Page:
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New evidence of a two billion years old oxygen disaster found in Karelia

The international team of scientists has found new evidence in Karelia of the oxygen disaster that occurred on Earth two billion years ago, informed Pavel Medvedev, Senior Research Fellow at the Institute of Geology of the Karelian Research Centre of the Russian Academy of Sciences, and one of the participants of the study.
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A well 3.5 km deep was drilled near Karelian Novinka settlement, Medvedev explained. A 800-meter sequence of rocks was extracted, which formed some 2.1 billion years ago. Scientists from Russia, the United States, Great Britain, Norway, and Estonia, under the guidance of Clara Bletler, a geochemist from Princeton University, investigated the minerals found to make out the dynamics of the chemical composition of air in the Paleoproterozoic era.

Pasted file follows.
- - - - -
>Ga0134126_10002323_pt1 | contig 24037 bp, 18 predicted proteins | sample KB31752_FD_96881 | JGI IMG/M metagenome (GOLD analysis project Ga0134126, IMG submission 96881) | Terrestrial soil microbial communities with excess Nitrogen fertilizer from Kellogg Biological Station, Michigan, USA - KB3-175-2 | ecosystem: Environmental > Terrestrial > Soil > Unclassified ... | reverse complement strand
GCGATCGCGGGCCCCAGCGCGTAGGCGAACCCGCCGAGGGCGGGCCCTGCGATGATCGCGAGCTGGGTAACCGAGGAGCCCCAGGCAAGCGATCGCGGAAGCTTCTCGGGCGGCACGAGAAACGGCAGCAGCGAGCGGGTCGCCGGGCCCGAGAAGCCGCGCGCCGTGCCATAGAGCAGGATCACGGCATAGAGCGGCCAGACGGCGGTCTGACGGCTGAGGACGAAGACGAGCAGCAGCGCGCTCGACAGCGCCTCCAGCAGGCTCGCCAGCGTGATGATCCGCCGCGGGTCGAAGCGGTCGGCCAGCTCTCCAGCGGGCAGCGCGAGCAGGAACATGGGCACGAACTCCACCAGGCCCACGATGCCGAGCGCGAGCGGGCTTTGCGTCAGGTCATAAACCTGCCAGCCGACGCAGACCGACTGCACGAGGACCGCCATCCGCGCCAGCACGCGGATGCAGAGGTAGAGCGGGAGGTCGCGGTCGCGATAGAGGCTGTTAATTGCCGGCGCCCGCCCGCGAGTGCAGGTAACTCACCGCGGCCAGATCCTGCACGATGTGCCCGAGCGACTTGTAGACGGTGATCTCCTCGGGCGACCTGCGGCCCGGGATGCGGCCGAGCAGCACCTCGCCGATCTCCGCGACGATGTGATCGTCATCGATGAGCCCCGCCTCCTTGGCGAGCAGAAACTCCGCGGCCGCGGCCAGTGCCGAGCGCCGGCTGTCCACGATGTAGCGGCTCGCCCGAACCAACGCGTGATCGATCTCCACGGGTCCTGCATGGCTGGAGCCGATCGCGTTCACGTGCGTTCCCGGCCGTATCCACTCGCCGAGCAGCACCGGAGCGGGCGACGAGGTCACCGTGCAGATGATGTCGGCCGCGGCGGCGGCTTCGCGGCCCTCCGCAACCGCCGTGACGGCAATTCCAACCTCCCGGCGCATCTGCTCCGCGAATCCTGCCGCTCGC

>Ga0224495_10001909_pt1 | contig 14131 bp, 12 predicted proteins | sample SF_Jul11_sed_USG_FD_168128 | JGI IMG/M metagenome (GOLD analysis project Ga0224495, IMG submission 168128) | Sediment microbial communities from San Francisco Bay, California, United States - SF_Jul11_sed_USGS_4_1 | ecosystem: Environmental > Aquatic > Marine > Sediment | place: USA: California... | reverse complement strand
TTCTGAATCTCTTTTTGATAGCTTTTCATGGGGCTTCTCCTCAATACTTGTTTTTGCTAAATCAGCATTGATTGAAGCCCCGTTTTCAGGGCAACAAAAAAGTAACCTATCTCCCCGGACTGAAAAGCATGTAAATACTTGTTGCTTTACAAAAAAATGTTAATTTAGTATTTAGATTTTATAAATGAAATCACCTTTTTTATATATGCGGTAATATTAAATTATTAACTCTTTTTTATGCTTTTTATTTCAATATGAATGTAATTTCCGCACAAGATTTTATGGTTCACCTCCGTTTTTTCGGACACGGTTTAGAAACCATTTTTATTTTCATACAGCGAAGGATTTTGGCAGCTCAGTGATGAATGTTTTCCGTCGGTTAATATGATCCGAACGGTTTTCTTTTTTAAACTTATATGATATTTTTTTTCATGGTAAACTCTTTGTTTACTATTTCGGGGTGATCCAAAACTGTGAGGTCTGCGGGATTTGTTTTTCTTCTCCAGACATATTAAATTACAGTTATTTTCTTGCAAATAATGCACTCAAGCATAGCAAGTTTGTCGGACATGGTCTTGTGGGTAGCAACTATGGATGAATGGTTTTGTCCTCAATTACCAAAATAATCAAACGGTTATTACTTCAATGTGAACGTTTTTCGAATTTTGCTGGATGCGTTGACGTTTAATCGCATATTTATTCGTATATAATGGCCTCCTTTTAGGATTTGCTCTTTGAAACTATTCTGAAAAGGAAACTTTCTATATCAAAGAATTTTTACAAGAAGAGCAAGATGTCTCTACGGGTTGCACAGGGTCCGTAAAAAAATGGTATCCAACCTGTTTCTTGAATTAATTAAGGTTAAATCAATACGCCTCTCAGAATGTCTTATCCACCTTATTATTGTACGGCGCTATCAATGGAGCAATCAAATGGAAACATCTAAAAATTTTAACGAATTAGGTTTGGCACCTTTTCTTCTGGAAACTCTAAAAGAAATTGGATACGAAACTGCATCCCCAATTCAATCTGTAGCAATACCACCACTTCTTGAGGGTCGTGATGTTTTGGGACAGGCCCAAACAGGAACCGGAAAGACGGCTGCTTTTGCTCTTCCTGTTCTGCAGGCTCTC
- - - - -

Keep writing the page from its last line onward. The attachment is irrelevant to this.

The scientists found a high content of sulphates, and came to a conclusion that the oxygen level increased sharply in a very short period of time — about 200−300 thousand years. Sulphates formed in water rich in oxygen.

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